And when you solve that, the next question becomes: 'where do I get enough clean water to split into hydrogen and oxygen, without depleting the ground water reserves or having to desalinate seawater at an enormous energy cost.'


Likely for most world geographies we cannot - making this line of study somewhat less than practical. However, even when persuing lines of study that may lead nowhere we can still learn and add to human knowledge. I'd rather we ensure due dilligence given to potential ideas than to simply discount them due to a can't-do attitude.
88HUX88
5 / 5 (2) Mar 21, 2011
why do you need to split clean water? sea water is perfect
GSwift7
3.2 / 5 (5) Mar 21, 2011
why do you need to split clean water? sea water is perfect


Yes, any process that is viable will need to work with simple filtered sea water.

The larger problem is probably still in the logistics of Hydrogen. As it currently stands, you can't just drive a truck full of hydrogen into town, and I wouldn't want a hydrogen pipeline anywhere near my home or business. So, do you pipe seawater all over the place? Or do you create a massive infrastructure for collecting spent amonia boride and then recharge it at centralized locations then redistribute it to fuel stations? If the answers were easy we would be doing it already.
kaasinees
1.6 / 5 (7) Mar 21, 2011
I really think hydrogen is not the solution at all. It has to many issues as mentioned above.

The ultimate solution is to change how we live, so we dont need to burn thousand liters of fuel to get through one day. ( Think about transportation to work, your food, production of your food, lights etc.)

We need to create our own small communities with self-made ecosystems. This will create a happier lifestyle and decrease our footprint on earths ecosystem drasticly. Also it might boost development and evolution because we can teach our children far better.
SteveL
not rated yet Mar 22, 2011
Being an ex-Submariner (SSBN 630 Gold crew) I can tell you from experience that working with saltwater is a challenge. It is hard on equipment which will require significant maintenance. And that is just the salt, its tendancy to build up, its corrosive effect and it's hard on seals. Biologicals add another level of difficulty. Making everything from stainless steel would be incredibly expensive and most available plastics just don't stand up.

Like Gswift7 says; "If the answers were easy we would be doing it already."
GSwift7
2.8 / 5 (4) Mar 23, 2011
We need to create our own small communities with self-made ecosystems. This will create a happier lifestyle and decrease our footprint on earths ecosystem drasticly. Also it might boost development and evolution because we can teach our children far better.


That's a cute fantasy, but I don't think you have thought that through very far. Sustenance communities do not maintain a very high standard of living, and the world is moving in the opposite direction, towards globalization. Imagine, for example if all your clothes were locally made, with local materials. Do you know anybody that makes synthetic cloth or dye? How about a car? I guess you wouldn't have one. Medical care? Medical school? A computer? If you want to live in the land of "Little House on the Prarie" then feel free. There are places where you can do that right now. Go ahead and move to any of the third world countries in Africa. The magical world you want really does exist there right now. Send us a post card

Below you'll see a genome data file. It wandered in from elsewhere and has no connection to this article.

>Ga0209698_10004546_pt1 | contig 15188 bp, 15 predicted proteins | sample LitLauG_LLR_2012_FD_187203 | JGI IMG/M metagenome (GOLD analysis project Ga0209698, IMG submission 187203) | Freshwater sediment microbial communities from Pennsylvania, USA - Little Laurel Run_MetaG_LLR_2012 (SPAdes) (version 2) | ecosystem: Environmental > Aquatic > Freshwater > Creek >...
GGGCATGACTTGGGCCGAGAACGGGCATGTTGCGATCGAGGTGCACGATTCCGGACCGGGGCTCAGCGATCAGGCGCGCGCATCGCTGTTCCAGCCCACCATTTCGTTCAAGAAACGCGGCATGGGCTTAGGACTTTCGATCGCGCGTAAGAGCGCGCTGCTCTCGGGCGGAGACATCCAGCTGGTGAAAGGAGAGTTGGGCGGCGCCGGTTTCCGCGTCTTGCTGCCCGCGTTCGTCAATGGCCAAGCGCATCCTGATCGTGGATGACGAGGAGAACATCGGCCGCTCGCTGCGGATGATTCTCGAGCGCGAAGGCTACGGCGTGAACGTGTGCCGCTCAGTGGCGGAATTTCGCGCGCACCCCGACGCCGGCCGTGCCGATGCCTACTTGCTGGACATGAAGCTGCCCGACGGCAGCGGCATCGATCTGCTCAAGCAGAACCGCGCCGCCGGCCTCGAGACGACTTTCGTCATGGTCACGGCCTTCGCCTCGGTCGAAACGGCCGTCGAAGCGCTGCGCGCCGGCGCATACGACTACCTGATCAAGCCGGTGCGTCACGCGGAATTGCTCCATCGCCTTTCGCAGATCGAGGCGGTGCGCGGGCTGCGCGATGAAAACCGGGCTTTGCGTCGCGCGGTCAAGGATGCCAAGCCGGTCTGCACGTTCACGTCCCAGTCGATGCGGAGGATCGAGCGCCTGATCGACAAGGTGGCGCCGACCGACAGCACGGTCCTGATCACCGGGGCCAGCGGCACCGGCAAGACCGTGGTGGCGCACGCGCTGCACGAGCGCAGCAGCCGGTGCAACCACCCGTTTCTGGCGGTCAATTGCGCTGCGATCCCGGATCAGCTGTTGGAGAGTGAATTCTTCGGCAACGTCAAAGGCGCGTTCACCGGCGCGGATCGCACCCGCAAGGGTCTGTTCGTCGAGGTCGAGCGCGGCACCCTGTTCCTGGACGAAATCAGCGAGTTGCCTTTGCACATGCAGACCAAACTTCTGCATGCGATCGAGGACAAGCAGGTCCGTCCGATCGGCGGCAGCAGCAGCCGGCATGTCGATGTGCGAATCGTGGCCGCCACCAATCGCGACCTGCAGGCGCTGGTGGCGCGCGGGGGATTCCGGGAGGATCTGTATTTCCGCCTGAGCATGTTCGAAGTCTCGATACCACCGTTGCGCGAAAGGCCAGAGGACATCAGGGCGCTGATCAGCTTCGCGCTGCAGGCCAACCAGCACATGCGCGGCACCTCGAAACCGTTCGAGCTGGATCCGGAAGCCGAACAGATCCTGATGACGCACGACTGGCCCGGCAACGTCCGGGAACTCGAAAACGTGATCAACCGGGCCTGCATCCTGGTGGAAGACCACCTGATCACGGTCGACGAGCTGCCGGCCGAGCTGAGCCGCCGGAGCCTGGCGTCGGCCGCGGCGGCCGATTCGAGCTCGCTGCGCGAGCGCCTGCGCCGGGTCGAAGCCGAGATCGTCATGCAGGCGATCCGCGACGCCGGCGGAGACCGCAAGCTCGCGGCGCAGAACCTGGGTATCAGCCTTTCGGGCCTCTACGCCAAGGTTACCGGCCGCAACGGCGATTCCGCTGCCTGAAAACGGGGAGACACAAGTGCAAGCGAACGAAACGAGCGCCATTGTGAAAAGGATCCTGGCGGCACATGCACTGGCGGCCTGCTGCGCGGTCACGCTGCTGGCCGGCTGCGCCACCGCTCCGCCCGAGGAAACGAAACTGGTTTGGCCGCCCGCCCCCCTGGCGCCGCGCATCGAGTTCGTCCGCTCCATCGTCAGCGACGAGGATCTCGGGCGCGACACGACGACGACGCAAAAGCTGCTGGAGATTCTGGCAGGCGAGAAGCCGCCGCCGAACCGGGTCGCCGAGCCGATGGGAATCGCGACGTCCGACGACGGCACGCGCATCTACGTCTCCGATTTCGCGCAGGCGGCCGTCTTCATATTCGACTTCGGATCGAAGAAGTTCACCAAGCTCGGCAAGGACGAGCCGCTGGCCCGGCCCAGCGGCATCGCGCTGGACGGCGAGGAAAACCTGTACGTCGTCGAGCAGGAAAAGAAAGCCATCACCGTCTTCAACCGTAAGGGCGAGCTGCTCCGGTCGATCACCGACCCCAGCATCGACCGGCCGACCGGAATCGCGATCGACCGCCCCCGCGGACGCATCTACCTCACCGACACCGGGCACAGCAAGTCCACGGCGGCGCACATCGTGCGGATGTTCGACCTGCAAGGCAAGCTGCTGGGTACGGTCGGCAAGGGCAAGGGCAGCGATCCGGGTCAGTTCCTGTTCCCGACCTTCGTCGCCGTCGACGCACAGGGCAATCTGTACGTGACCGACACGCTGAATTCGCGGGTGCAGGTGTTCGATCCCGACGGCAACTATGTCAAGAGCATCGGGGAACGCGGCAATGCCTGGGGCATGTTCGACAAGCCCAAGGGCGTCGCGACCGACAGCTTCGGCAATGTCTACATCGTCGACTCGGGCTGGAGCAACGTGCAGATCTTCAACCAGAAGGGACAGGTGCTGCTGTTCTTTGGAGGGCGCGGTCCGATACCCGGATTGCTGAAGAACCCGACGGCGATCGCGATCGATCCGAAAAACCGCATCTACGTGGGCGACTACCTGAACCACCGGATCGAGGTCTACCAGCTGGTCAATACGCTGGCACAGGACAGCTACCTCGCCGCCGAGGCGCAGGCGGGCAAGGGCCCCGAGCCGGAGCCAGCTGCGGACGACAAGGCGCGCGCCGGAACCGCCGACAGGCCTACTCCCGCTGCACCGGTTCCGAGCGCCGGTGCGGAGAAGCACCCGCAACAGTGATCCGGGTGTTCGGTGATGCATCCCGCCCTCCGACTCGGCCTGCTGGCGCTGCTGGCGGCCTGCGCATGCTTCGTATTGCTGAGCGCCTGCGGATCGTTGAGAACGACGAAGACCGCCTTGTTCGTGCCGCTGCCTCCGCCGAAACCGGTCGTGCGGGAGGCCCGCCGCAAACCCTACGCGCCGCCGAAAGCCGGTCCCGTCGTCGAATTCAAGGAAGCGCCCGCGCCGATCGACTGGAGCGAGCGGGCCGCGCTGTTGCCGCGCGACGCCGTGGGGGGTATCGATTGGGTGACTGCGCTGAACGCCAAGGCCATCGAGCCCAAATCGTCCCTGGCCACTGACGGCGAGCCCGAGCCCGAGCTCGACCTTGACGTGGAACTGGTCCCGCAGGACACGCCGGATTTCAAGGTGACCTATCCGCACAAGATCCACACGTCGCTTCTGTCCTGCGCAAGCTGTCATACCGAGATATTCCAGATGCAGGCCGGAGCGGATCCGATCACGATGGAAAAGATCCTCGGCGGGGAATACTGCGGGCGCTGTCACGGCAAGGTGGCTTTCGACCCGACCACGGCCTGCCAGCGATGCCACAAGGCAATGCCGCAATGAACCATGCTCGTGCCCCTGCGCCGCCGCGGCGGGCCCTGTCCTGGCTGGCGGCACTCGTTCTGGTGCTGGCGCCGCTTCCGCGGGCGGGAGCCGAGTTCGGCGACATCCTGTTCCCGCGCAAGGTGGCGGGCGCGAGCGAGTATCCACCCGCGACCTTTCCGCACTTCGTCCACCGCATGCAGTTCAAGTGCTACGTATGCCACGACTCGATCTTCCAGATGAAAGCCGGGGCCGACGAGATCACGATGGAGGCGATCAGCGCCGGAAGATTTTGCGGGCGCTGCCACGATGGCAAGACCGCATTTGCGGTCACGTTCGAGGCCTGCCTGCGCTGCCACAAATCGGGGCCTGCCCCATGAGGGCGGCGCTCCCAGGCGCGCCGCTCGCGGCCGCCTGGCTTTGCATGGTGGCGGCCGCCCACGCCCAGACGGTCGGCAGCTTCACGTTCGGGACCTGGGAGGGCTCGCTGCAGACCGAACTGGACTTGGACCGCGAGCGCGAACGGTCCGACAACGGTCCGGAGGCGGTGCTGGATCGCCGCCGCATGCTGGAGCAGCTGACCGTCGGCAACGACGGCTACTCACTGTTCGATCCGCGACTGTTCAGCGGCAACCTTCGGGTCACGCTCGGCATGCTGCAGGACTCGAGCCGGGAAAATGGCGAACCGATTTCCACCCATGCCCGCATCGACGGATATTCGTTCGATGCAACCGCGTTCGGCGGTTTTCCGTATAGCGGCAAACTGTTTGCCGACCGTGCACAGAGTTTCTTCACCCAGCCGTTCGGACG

unknownorgin
1 / 5 (1) Mar 26, 2011
What you end up with is an electric car. The feul cell burns hydrogen and oxygen and this produces water that is saved in a tank. outside electricty is used to split the saved water back into hydrogen and oxygen over and over. You cannot use the air in a feul cell because other gases will poison it so it is a closed system.
djr
5 / 5 (1) Mar 27, 2011
"And when you solve that, the next question becomes: 'where do I get enough clean water to split into hydrogen and oxygen, without depleting the ground water reserves or having to desalinate seawater at an enormous energy cost" A quick web search tells me that producing 1 barrell of oil takes 1875 gallons of water. http://blog.clima...ot-know/ So surely changing over to a hydrogen economy would be better in terms of water use.
kaasinees
1 / 5 (1) Mar 27, 2011
@GSwift

You misinterpreted my idea. I am not for a full localization.
I am for a localized ecosystem. You can be 90% independant.
Actually the economics would probably look similiar as they do now, they just become less an impact of your life.
The way i designed this system, living standards would actually be very much higher than they are today. Working becomes less stressfull and more flexible, crime rates would go down considerably, money becomes less important etc.

This system does not exclude that you can buy an iPhone 9000 that comes from america, it does not exclude that you can work at the local sugar factory etc.

This means that waste is immediatly recycled in the local fruit farm/fish farm. It creates a solid % workbase to maintain the community, people can watch eachothers children, health etc.

Its a mix of localization and globalization.